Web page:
Day 26 The Big Iberian Trip - Bejar

65 kms 1400m climb 800 descent.

To get from Seville to Gijón along the Ruta Vía de la Plata involves crossing three east west running ranges of mountains, the Sierra Morena, the Sierra Gredos, and the Cantabrian Mountains. Today we just about got to the top of the Sierra Gredos and at 964m reached our highest point so far. We have another 200m to do tomorrow but the hard work is behind us.

Actually it wasn't that difficult. One of the benefits of following a significant road like the N630 is that it's well graded. If a huge lorry can grind its way to the top then so can a pair of geriatrics on bikes, and we never really struggled. Still it did feel good and as we zoomed into Bejar; we were buzzing and both of us wanted to carry on to Salamanca. This would have been a terrible mistake and sense eventually prevailed as the effects of the day's efforts started to kick in.

We got away from our lovely hotel in Plasencia in good time (it's another town by the way that boasts the remains of a huge Roman aqueduct) and were soon tracking the motorway along the faithful N630. The prospect of the climb ahead overshadowed the morning and with the mountains closing in, some snow capped, we were constantly anticipating which gap in the mountains was the pass which would need to be climbed.

Christine had said she wanted lunch at Hervás, a town just off the N630, and according to our Dutch taxi driver who took us into Seville, it's a real beauty spot. The town was a bit of a disappointment and it was difficult to find the centre. Worse still we were too early for lunch. Christine finds to hard to accept that the Spanish daily routine is tightly defined and that they won't change it to suit is. Generally if you want lunch you have to wait until at least 1-30.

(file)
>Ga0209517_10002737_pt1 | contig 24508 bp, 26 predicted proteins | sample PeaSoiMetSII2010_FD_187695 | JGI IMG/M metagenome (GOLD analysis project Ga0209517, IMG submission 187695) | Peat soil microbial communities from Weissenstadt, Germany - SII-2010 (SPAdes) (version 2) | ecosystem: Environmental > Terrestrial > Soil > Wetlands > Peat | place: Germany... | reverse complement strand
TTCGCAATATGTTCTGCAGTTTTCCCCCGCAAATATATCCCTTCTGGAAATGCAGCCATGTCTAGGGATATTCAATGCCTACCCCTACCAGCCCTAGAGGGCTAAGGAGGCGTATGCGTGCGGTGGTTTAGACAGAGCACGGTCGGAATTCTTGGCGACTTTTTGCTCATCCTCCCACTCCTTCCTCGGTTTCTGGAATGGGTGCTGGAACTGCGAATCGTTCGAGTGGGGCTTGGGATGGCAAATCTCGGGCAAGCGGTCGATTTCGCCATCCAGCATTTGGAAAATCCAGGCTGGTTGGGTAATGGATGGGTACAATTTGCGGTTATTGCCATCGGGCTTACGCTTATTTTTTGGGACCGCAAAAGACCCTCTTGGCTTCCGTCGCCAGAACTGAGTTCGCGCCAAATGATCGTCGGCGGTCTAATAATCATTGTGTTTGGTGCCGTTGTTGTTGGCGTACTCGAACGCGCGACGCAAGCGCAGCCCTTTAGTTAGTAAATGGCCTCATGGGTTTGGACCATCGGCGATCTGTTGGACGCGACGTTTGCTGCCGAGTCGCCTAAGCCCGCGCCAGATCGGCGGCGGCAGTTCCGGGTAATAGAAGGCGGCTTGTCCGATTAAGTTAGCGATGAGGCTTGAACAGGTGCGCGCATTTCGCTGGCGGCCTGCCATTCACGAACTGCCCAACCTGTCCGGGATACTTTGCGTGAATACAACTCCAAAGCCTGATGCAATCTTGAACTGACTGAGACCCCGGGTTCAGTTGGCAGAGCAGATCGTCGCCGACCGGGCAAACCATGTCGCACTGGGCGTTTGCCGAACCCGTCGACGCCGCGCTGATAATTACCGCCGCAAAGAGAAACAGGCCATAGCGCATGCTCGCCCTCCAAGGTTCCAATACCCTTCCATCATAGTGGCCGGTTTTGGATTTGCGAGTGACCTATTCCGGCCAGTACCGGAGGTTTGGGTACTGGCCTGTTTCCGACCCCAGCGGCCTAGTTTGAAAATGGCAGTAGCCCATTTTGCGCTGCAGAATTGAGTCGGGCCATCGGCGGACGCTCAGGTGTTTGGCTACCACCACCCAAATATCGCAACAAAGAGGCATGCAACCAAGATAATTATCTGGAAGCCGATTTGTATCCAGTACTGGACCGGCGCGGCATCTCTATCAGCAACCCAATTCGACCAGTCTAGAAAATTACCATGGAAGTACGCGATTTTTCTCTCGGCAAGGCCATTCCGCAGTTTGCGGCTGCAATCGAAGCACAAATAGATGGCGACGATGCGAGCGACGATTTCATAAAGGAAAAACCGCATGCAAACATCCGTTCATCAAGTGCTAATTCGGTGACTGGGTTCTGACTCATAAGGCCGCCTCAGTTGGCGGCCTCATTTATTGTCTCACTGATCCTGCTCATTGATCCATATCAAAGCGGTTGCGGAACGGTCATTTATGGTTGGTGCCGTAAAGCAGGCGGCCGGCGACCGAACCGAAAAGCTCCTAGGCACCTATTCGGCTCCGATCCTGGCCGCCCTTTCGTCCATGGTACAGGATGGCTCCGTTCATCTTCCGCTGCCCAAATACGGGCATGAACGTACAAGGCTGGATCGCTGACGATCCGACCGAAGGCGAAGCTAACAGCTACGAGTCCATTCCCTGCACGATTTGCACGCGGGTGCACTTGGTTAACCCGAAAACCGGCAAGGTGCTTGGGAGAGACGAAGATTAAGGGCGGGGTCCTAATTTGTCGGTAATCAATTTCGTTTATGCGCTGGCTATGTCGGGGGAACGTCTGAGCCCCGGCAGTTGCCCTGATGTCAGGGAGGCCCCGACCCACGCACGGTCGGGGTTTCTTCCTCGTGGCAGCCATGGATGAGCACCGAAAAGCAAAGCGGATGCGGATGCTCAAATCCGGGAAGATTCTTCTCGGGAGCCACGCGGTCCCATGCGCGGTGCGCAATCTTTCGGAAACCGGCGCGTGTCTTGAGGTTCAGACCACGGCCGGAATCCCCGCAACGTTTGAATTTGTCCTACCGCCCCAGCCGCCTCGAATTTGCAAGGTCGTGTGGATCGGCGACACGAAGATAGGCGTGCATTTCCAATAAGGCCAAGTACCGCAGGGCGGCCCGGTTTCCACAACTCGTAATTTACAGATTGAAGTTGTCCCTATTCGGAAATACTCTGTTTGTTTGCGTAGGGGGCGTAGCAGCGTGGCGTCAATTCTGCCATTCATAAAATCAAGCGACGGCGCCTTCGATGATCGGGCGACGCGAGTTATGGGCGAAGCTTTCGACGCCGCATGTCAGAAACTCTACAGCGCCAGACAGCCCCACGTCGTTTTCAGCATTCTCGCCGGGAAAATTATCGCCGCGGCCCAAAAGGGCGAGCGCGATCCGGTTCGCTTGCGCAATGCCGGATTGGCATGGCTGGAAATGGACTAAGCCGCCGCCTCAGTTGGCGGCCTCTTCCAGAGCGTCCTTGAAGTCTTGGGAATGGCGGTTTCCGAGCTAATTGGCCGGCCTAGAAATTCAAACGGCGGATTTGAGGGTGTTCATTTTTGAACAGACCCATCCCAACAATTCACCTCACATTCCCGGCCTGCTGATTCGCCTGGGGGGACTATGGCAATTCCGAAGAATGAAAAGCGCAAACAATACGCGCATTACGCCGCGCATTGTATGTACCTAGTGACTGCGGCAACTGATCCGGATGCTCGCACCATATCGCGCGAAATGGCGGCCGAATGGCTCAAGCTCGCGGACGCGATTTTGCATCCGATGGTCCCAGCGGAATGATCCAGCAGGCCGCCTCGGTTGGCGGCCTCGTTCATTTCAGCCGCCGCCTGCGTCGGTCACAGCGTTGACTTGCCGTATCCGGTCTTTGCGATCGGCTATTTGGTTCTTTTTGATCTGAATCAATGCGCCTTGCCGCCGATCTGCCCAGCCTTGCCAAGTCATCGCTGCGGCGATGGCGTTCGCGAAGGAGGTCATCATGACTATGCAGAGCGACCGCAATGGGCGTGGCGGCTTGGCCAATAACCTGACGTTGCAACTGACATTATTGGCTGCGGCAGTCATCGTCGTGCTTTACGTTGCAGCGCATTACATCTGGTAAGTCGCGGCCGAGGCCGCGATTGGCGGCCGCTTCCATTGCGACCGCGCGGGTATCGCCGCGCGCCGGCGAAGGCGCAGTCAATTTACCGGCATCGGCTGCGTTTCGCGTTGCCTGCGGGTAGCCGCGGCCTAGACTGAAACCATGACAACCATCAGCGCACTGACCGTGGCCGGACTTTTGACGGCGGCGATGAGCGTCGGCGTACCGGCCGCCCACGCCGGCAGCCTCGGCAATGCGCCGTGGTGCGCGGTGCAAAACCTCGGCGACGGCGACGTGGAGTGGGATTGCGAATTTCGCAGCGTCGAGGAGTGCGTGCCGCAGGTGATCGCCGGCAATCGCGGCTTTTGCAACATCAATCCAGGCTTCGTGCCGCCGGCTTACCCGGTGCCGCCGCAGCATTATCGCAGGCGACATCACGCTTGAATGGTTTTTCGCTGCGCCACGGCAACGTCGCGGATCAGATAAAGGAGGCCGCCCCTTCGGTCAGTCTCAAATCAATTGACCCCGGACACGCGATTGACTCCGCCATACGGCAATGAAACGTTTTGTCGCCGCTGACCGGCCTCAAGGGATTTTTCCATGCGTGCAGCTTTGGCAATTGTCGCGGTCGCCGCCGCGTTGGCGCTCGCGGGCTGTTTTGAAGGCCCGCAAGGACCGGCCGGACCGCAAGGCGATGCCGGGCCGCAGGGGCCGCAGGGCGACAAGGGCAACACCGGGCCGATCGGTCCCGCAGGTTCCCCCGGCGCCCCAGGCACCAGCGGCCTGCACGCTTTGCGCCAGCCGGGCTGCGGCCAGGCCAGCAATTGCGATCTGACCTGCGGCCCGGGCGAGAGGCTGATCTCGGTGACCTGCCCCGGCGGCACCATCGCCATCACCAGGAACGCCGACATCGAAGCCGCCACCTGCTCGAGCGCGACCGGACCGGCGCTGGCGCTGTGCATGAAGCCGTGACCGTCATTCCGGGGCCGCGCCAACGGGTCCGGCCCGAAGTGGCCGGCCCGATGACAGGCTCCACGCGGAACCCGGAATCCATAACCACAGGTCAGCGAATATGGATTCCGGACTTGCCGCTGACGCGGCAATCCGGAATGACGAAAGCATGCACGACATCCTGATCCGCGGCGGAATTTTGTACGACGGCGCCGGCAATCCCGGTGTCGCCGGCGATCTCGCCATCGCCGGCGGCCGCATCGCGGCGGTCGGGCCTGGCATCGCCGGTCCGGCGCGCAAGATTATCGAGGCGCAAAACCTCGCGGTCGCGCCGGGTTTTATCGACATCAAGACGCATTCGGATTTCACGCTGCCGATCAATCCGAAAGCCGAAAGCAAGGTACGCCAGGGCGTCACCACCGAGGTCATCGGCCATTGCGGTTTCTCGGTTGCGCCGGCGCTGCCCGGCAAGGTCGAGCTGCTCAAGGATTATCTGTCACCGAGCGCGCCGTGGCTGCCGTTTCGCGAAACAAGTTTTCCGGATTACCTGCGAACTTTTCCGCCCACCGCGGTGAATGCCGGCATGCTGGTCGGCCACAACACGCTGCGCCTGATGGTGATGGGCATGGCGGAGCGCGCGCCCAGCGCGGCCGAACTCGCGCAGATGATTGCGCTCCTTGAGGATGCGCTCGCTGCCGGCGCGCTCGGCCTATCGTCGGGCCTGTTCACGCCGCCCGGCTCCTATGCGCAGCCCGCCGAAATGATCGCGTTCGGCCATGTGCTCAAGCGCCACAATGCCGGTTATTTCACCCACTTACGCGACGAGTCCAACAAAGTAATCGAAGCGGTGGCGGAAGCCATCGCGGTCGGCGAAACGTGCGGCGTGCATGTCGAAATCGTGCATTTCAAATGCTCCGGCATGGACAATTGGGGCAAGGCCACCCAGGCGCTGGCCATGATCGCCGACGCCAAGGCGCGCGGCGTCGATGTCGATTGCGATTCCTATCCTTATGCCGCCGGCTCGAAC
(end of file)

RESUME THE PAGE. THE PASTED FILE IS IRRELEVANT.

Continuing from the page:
Leaving with empty stomachs we pressed on to Banos de Montemayor which we liked a lot more. Getting there took a chunk out of the climb and when we arrived the restaurants were open.

After a light lunch (black pudding scrambled into eggs, delicious) we were pulling our way up to the pass and across the border into Castille y León, the third Spanish region on our journey north. The scenery and vegetation changed noticeably as we gained height with evergreen oak giving way to descidious trees including lots of sweet chestnut trees.

Swooping down to Bejar, it's striking location was instantly apparent with the town located on a long plug of rock with river gorges on both sides. The ancient Moorish walls of the town can be seen particularly well from the south and large severe looking granite buildings give an unwelcoming appearance. It is in fact a very poor place and its huge legacy of medieval buildings is unloved and decaying. The contrast with other recent overnight stops at Zafra, Mérida and Plasencia couldn't have been more pronounced, with this place relying on impoverished locals to keep it going. Apparently 50 years ago it was one of richest places in Spain with a successful textile industry. The huge factories are still there but they are empty and in disrepair, as it's no longer worth the effort even to knock them down. This place is for sale but unfortunately has yet to find a buyer.

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